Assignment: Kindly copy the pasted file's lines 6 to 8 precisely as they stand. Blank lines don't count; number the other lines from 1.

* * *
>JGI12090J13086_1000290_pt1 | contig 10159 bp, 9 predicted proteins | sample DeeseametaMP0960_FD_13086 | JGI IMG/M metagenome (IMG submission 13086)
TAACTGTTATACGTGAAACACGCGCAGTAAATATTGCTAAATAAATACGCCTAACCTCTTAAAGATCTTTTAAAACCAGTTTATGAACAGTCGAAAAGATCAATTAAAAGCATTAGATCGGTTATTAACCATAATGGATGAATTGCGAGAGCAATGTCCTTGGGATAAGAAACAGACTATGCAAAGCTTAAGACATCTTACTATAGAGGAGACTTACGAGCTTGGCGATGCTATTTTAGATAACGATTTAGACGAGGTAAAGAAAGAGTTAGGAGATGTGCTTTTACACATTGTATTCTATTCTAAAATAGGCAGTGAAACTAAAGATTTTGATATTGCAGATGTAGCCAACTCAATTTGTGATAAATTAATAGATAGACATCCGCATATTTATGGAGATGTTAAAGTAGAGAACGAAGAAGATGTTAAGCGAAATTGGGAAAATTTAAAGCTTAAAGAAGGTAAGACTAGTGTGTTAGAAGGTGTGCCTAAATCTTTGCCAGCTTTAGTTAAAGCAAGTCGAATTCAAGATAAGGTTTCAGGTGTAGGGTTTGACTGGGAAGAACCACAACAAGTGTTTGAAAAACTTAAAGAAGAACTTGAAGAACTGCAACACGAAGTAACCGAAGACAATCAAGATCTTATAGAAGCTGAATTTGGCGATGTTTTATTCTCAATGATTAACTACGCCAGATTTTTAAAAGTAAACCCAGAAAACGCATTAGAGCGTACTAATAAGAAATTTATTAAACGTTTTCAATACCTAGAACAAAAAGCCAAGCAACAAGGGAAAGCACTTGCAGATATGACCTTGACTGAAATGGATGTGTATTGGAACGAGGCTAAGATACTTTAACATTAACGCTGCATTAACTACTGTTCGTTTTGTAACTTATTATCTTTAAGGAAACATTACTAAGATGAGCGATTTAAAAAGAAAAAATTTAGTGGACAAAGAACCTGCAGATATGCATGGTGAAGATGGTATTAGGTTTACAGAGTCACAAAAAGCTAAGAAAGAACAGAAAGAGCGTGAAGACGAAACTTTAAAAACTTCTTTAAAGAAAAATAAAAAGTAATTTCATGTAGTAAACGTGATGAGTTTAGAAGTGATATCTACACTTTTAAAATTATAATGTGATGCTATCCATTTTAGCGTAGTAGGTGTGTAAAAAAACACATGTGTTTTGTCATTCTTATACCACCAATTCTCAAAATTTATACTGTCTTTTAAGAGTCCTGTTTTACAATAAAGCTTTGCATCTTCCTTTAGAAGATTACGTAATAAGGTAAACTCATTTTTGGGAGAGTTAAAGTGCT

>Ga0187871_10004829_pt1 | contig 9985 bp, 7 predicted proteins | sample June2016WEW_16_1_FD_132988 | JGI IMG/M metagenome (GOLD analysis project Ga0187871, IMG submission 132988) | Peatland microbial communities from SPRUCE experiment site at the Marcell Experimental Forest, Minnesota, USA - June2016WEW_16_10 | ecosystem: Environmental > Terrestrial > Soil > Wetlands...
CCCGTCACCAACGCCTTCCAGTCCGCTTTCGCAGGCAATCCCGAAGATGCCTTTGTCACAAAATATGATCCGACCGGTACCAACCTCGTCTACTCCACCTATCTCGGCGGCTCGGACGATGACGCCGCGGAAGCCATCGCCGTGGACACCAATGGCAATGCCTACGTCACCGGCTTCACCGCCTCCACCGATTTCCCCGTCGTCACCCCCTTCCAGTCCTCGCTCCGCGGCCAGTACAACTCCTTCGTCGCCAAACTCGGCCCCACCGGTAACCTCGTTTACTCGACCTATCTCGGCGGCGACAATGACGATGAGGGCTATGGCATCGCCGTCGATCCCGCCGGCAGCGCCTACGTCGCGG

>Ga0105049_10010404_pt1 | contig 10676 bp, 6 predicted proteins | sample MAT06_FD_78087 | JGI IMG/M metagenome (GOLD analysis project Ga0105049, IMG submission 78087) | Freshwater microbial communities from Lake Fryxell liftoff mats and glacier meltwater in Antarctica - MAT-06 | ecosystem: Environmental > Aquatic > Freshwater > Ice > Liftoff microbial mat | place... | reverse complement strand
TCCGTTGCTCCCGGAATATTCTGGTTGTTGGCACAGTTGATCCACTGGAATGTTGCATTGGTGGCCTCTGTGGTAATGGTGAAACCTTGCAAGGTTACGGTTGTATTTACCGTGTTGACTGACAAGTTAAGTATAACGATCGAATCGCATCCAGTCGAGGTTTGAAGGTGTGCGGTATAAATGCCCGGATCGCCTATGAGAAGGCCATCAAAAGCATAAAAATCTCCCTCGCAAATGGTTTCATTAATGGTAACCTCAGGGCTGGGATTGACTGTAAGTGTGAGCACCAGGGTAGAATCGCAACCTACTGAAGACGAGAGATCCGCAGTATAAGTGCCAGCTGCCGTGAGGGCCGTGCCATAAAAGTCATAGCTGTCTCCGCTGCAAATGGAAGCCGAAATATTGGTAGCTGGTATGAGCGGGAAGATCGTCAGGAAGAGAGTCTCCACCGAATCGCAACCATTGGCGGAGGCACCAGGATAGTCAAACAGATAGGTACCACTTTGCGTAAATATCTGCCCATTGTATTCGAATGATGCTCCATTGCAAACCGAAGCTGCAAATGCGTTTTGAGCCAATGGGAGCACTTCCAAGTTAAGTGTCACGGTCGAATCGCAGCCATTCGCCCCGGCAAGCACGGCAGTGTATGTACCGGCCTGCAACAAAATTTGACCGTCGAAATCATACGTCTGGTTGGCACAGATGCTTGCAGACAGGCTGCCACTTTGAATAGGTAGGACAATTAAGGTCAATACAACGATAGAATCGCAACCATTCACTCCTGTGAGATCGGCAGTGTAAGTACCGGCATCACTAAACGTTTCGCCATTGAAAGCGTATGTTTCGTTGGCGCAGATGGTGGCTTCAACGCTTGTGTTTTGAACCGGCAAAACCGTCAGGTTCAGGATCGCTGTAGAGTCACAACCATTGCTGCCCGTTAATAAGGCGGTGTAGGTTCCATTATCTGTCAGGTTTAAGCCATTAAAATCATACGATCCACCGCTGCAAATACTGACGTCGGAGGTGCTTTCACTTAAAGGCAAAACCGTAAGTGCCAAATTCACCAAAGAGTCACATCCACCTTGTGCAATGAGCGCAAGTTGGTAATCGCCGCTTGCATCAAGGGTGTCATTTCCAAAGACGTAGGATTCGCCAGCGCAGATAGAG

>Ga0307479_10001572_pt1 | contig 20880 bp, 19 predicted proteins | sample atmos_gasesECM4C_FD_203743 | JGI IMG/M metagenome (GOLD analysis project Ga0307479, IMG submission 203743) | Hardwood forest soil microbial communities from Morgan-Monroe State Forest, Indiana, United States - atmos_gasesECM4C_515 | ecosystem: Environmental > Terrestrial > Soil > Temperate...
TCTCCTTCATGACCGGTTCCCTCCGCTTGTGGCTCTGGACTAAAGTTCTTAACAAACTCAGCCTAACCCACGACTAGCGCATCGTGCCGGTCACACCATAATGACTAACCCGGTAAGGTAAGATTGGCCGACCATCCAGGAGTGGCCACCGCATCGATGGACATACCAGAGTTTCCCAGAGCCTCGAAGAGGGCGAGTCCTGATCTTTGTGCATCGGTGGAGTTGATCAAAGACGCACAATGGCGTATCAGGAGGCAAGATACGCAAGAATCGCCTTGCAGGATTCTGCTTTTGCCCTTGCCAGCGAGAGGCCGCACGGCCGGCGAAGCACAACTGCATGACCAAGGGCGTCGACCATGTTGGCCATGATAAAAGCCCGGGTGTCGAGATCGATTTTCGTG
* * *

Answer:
TCCGTTGCTCCCGGAATATTCTGGTTGTTGGCACAGTTGATCCACTGGAATGTTGCATTGGTGGCCTCTGTGGTAATGGTGAAACCTTGCAAGGTTACGGTTGTATTTACCGTGTTGACTGACAAGTTAAGTATAACGATCGAATCGCATCCAGTCGAGGTTTGAAGGTGTGCGGTATAAATGCCCGGATCGCCTATGAGAAGGCCATCAAAAGCATAAAAATCTCCCTCGCAAATGGTTTCATTAATGGTAACCTCAGGGCTGGGATTGACTGTAAGTGTGAGCACCAGGGTAGAATCGCAACCTACTGAAGACGAGAGATCCGCAGTATAAGTGCCAGCTGCCGTGAGGGCCGTGCCATAAAAGTCATAGCTGTCTCCGCTGCAAATGGAAGCCGAAATATTGGTAGCTGGTATGAGCGGGAAGATCGTCAGGAAGAGAGTCTCCACCGAATCGCAACCATTGGCGGAGGCACCAGGATAGTCAAACAGATAGGTACCACTTTGCGTAAATATCTGCCCATTGTATTCGAATGATGCTCCATTGCAAACCGAAGCTGCAAATGCGTTTTGAGCCAATGGGAGCACTTCCAAGTTAAGTGTCACGGTCGAATCGCAGCCATTCGCCCCGGCAAGCACGGCAGTGTATGTACCGGCCTGCAACAAAATTTGACCGTCGAAATCATACGTCTGGTTGGCACAGATGCTTGCAGACAGGCTGCCACTTTGAATAGGTAGGACAATTAAGGTCAATACAACGATAGAATCGCAACCATTCACTCCTGTGAGATCGGCAGTGTAAGTACCGGCATCACTAAACGTTTCGCCATTGAAAGCGTATGTTTCGTTGGCGCAGATGGTGGCTTCAACGCTTGTGTTTTGAACCGGCAAAACCGTCAGGTTCAGGATCGCTGTAGAGTCACAACCATTGCTGCCCGTTAATAAGGCGGTGTAGGTTCCATTATCTGTCAGGTTTAAGCCATTAAAATCATACGATCCACCGCTGCAAATACTGACGTCGGAGGTGCTTTCACTTAAAGGCAAAACCGTAAGTGCCAAATTCACCAAAGAGTCACATCCACCTTGTGCAATGAGCGCAAGTTGGTAATCGCCGCTTGCATCAAGGGTGTCATTTCCAAAGACGTAGGATTCGCCAGCGCAGATAGAG

>Ga0307479_10001572_pt1 | contig 20880 bp, 19 predicted proteins | sample atmos_gasesECM4C_FD_203743 | JGI IMG/M metagenome (GOLD analysis project Ga0307479, IMG submission 203743) | Hardwood forest soil microbial communities from Morgan-Monroe State Forest, Indiana, United States - atmos_gasesECM4C_515 | ecosystem: Environmental > Terrestrial > Soil > Temperate...
TCTCCTTCATGACCGGTTCCCTCCGCTTGTGGCTCTGGACTAAAGTTCTTAACAAACTCAGCCTAACCCACGACTAGCGCATCGTGCCGGTCACACCATAATGACTAACCCGGTAAGGTAAGATTGGCCGACCATCCAGGAGTGGCCACCGCATCGATGGACATACCAGAGTTTCCCAGAGCCTCGAAGAGGGCGAGTCCTGATCTTTGTGCATCGGTGGAGTTGATCAAAGACGCACAATGGCGTATCAGGAGGCAAGATACGCAAGAATCGCCTTGCAGGATTCTGCTTTTGCCCTTGCCAGCGAGAGGCCGCACGGCCGGCGAAGCACAACTGCATGACCAAGGGCGTCGACCATGTTGGCCATGATAAAAGCCCGGGTGTCGAGATCGATTTTCGTG